About That Time A Hot Sauce Met Scotch Whisky

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This weekend, my wife and I had brunch with family friends, including Elizabeth Riley Bell, author of Smart Guide To Single Malt Scotch Whisky. Usually, she greets us with a pour of some rare single malt, but on this occasion, the first thing she did was ask if we'd heard about the passing of Paul McIlhenny, the chairman and chief executive of the McIlhenny Company, better known as the makers of Tabasco® hot sauce.

I had not. But I've always had a soft spot for Tabasco®, in my mind one of the most iconic brands in the history of this country, dating back to its found in 1868 on Avery Island, Louisiana. McIlhenny died at 68 in New Orleans over the weekend, apparently of a heart attack.

His passing reminded Bell of an apocryphal story about the making of Original Hotscotch Sauce, a cult hot sauce that she came across while working on a story exploring the connection between the making and aging of Scotch whisky and that of Tabasco®, which begins life as a "mash" and is similarly aged in barrels. "In the summer of 2002," Bell wrote to me this morning, "The Scotch Malt Whisky Society released a fiery condiment known as the MD'S (Managing Director's) Folly, Hotscotch Sauce. It was described as, 'A demonically fiery cooking spirit for the impetuously experimental chef.'"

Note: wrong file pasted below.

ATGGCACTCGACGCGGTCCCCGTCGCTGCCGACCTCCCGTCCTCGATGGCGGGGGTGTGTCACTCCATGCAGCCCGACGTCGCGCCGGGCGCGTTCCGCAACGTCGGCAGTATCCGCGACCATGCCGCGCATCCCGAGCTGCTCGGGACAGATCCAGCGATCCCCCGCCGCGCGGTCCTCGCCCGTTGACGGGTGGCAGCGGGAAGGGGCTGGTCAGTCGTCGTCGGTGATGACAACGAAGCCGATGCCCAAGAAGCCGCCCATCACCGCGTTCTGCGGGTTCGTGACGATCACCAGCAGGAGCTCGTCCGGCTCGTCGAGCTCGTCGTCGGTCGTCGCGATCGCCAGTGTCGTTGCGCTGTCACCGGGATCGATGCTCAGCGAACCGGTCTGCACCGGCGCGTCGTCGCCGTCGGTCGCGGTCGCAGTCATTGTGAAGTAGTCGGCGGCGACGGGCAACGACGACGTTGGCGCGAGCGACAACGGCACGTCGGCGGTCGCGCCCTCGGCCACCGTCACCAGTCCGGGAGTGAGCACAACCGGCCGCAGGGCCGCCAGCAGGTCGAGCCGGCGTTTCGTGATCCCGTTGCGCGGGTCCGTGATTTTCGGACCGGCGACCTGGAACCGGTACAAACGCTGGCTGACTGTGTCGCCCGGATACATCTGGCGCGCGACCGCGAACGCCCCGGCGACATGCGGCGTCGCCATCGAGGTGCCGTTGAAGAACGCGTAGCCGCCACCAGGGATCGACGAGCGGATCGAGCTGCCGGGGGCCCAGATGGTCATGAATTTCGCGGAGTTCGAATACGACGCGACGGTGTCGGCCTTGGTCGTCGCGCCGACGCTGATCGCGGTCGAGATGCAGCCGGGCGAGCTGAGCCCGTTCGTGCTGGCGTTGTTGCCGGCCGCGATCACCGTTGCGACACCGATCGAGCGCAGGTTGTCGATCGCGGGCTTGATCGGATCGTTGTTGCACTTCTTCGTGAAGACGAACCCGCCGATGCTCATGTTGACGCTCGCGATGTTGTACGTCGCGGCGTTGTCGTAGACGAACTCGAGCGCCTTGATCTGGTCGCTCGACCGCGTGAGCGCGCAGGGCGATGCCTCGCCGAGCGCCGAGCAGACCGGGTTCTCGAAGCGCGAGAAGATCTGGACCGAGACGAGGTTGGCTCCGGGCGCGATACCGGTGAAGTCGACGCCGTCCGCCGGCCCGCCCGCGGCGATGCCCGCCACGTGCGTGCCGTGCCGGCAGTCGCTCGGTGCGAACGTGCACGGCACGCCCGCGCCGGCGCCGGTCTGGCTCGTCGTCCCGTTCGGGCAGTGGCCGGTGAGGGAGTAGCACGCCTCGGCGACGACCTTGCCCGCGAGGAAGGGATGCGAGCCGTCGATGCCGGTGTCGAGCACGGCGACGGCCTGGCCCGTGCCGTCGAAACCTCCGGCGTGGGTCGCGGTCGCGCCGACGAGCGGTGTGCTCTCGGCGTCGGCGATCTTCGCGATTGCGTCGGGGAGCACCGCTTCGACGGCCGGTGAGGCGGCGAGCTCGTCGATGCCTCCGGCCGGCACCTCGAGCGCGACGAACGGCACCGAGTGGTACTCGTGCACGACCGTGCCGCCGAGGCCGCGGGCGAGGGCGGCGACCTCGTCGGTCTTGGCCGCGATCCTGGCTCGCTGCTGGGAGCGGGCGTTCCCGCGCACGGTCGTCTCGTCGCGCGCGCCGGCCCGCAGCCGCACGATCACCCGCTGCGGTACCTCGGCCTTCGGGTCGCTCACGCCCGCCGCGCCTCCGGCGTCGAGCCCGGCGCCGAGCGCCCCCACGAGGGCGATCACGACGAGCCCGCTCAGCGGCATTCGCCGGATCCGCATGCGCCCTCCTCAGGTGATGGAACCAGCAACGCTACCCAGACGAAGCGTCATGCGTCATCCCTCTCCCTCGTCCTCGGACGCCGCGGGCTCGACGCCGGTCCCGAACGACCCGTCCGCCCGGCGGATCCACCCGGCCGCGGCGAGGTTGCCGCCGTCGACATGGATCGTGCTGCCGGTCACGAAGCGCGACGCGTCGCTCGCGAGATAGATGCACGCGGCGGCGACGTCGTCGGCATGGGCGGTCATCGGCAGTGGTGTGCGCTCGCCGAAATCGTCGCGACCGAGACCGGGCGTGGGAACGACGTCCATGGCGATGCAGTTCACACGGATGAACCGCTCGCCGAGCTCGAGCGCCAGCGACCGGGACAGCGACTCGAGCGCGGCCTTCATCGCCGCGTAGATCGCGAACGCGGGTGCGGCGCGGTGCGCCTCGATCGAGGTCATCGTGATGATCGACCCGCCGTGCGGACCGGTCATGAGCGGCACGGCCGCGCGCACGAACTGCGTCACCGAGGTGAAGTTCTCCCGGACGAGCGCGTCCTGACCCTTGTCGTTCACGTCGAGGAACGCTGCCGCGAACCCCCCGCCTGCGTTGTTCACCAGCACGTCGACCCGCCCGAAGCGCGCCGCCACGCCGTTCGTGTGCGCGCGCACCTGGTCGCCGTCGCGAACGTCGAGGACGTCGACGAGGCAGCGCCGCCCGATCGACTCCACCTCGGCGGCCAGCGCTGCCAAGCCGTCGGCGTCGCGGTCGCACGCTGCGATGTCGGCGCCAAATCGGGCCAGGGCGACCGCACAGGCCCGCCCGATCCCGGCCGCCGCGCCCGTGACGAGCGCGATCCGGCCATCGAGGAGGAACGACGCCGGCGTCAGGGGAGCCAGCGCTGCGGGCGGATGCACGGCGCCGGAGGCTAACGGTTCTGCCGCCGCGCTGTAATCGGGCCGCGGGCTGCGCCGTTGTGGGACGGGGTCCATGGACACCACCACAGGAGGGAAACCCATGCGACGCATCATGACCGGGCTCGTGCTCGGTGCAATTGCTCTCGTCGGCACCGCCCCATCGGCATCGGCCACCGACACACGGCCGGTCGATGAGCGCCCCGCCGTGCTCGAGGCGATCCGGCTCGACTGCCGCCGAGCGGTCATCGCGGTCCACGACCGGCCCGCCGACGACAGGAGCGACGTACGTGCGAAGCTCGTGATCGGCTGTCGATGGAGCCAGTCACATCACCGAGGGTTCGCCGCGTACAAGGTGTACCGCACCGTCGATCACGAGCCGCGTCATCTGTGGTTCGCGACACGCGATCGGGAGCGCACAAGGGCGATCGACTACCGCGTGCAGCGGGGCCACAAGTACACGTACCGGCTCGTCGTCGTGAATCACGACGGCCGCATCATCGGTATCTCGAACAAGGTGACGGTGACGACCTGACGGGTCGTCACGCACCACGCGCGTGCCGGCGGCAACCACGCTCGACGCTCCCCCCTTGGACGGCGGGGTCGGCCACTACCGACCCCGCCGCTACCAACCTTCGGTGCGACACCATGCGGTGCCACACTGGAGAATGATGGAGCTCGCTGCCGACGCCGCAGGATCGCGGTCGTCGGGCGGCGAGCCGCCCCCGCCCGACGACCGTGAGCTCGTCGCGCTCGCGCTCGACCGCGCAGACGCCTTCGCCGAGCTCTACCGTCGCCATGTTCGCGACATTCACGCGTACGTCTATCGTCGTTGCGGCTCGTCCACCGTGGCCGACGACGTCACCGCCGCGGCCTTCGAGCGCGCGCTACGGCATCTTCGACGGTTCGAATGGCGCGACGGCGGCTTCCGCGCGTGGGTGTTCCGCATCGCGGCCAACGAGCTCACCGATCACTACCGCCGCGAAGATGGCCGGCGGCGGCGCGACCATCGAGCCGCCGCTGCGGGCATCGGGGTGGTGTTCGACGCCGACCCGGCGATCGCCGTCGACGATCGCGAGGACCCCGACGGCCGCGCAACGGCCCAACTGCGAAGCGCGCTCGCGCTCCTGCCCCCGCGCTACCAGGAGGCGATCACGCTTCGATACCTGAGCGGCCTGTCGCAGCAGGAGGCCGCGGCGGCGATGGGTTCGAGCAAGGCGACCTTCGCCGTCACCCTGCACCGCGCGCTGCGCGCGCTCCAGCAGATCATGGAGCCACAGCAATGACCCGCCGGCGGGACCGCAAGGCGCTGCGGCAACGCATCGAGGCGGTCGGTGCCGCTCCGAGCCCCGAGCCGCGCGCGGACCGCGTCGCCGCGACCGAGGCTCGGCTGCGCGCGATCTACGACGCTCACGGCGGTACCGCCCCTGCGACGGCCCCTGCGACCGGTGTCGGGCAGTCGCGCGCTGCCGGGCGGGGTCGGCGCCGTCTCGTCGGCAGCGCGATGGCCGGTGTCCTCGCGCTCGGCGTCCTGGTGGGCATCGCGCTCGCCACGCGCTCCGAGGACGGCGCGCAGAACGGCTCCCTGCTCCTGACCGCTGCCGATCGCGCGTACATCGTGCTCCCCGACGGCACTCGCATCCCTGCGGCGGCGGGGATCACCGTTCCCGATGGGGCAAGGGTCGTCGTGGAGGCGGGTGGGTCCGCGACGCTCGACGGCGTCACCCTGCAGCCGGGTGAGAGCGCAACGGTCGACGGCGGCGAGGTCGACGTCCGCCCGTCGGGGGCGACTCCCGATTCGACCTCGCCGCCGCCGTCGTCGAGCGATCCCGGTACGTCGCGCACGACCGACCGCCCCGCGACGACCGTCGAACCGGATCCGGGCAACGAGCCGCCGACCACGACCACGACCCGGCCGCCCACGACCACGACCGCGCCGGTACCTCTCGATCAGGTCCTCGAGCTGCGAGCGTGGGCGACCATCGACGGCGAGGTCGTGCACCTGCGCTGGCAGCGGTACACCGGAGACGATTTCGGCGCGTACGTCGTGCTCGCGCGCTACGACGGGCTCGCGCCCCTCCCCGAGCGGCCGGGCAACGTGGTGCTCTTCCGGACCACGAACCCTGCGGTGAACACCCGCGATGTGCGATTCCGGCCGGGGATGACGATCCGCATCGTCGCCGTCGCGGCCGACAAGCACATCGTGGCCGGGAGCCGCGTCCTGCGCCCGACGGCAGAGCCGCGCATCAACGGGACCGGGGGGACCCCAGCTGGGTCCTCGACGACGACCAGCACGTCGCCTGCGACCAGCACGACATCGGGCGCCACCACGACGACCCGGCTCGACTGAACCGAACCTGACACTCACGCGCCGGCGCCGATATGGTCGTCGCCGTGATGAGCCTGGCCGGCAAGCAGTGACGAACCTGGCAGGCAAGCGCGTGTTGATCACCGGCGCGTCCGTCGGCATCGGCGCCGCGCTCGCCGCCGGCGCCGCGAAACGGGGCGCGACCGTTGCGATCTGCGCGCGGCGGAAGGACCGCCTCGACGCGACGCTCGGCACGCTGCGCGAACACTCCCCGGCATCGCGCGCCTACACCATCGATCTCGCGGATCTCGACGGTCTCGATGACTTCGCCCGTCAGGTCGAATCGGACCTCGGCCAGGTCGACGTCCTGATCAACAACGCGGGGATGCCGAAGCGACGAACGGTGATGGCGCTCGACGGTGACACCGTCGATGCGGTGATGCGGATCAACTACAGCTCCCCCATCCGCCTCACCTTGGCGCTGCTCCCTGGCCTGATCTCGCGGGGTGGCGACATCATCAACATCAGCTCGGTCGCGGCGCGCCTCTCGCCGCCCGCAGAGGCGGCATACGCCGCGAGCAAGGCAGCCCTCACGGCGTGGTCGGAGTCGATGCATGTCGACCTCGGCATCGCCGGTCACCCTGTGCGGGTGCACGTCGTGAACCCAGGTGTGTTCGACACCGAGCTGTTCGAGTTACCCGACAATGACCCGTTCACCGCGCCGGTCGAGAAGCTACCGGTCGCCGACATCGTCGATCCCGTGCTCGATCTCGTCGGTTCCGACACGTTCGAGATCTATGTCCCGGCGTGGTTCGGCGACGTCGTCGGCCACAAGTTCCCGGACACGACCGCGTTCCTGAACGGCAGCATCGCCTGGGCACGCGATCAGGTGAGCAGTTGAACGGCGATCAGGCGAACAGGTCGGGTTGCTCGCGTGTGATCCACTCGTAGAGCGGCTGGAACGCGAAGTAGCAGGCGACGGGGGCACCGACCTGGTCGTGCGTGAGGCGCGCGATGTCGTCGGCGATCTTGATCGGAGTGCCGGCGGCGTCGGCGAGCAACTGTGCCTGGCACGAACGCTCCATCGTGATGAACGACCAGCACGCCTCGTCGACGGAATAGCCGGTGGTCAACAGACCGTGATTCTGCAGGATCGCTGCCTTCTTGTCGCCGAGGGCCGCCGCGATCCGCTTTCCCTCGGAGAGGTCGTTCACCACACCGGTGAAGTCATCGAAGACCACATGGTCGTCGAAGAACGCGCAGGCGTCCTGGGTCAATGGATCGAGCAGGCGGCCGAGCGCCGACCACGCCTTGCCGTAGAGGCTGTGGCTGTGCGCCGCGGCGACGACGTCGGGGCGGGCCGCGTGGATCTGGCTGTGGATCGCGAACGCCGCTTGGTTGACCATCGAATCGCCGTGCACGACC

Which sounds like something you'd expect to hear when talking to The Scotch Malt Whisky Society. But seriously, Bell, who published the story about the fascinating history behind the McIlhenney family's beloved product in The Scotch Malt Whisky Society journal, went on to write to me further of her findings and of how the hot sauce started out as an experiment in producting a spicy, flavored whisky:

"What actually happened was that the then MD, Richard Gordon, had the idea of finishing several casks of single malt whisky in ex-Tabasco casks which had been used to ferment and age Tabasco Sauce. The final results produced a malt where the original whisky character was quite evident, but with an incredible heat. A bit difficult to drink on its own, but worked incredibly well with food. The result was Hotscotch Sauce bottled to be a cooking condiment."

She continues: "In order to promote its attributes, the SMWS held a dinner with all dishes made with the Hotscotch Sauce (accompanied with a suitable SMWS dram, of course), and a booklet of inventive recipes. Additonal recipes were published in the society publication. It was a resounding success, and I cooked with it quite successfully until my stash ran out. Understandably, the experiment was not repeated, and the Hotscotch Sauce no longer exists."

More Scotch Whisky On Food Republic:

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